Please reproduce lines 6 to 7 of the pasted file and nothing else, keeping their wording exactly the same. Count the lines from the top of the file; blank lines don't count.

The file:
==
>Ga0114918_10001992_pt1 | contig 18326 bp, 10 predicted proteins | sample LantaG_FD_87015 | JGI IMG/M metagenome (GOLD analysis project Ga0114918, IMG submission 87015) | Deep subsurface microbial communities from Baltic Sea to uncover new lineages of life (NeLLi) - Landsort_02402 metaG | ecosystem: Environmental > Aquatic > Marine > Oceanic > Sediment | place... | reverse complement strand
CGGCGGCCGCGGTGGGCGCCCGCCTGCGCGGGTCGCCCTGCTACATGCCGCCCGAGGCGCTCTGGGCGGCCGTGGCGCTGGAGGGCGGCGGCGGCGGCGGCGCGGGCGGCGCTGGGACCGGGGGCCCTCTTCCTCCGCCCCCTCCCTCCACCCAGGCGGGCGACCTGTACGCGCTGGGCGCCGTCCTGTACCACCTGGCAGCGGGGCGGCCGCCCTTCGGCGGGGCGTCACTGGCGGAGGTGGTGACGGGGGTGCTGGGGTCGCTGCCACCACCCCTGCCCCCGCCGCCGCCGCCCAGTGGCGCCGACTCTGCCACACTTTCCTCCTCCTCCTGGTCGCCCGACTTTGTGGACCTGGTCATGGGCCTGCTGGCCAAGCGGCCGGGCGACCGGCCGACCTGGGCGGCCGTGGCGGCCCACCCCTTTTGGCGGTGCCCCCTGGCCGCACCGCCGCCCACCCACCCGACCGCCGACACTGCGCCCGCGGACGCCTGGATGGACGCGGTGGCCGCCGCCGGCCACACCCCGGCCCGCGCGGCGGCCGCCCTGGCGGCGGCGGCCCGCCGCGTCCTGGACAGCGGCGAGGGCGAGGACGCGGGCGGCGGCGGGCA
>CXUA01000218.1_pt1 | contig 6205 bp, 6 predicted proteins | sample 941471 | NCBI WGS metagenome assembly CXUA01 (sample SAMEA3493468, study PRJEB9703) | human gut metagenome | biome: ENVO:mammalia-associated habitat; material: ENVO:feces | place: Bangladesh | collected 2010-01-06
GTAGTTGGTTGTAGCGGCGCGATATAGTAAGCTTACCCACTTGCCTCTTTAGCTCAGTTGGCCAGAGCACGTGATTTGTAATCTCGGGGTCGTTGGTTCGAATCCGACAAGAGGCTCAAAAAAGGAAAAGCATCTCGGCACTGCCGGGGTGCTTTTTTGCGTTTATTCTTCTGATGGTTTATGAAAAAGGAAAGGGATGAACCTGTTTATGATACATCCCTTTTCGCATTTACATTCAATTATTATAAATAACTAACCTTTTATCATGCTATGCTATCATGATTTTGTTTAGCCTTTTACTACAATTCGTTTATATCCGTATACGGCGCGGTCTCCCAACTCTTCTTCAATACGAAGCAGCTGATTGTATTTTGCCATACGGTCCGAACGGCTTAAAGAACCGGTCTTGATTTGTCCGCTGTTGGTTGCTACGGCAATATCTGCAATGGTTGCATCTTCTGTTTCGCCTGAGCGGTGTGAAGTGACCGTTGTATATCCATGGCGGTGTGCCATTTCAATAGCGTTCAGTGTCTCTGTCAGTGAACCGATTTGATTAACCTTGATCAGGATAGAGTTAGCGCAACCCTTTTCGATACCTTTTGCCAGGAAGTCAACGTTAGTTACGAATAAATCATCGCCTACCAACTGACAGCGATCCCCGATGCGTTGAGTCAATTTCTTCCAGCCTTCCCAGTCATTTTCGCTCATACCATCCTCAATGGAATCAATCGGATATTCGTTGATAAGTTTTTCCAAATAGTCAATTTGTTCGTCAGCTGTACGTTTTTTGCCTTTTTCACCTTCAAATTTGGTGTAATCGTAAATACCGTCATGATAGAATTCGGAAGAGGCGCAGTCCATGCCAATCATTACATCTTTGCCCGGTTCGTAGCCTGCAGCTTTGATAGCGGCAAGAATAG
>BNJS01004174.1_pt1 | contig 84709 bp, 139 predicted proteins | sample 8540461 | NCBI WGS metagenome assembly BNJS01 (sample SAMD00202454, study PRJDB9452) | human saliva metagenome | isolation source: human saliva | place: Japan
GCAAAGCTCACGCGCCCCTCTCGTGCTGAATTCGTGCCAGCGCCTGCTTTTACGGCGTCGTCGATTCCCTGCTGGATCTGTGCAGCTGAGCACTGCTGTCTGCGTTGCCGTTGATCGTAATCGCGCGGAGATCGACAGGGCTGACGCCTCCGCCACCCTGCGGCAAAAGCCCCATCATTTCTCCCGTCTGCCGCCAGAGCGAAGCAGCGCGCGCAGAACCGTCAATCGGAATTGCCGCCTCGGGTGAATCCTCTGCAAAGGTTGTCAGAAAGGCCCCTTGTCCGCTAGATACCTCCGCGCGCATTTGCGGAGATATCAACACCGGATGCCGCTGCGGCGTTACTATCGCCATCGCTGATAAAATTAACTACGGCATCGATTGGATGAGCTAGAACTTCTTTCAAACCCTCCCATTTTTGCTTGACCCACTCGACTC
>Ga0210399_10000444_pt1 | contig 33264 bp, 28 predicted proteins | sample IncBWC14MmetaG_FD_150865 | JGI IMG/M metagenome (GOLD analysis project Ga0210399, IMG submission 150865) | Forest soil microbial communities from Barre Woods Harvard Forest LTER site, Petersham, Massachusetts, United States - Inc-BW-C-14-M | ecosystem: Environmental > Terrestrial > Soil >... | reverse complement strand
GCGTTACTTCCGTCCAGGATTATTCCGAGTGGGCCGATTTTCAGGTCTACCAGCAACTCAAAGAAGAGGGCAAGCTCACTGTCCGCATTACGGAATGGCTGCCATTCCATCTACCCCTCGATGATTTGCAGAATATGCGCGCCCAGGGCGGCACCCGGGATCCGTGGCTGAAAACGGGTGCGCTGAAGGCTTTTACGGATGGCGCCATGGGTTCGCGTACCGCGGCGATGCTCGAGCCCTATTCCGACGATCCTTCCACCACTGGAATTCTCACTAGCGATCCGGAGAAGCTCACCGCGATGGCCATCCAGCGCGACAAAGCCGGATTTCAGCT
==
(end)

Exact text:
GCAAAGCTCACGCGCCCCTCTCGTGCTGAATTCGTGCCAGCGCCTGCTTTTACGGCGTCGTCGATTCCCTGCTGGATCTGTGCAGCTGAGCACTGCTGTCTGCGTTGCCGTTGATCGTAATCGCGCGGAGATCGACAGGGCTGACGCCTCCGCCACCCTGCGGCAAAAGCCCCATCATTTCTCCCGTCTGCCGCCAGAGCGAAGCAGCGCGCGCAGAACCGTCAATCGGAATTGCCGCCTCGGGTGAATCCTCTGCAAAGGTTGTCAGAAAGGCCCCTTGTCCGCTAGATACCTCCGCGCGCATTTGCGGAGATATCAACACCGGATGCCGCTGCGGCGTTACTATCGCCATCGCTGATAAAATTAACTACGGCATCGATTGGATGAGCTAGAACTTCTTTCAAACCCTCCCATTTTTGCTTGACCCACTCGACTC
>Ga0210399_10000444_pt1 | contig 33264 bp, 28 predicted proteins | sample IncBWC14MmetaG_FD_150865 | JGI IMG/M metagenome (GOLD analysis project Ga0210399, IMG submission 150865) | Forest soil microbial communities from Barre Woods Harvard Forest LTER site, Petersham, Massachusetts, United States - Inc-BW-C-14-M | ecosystem: Environmental > Terrestrial > Soil >... | reverse complement strand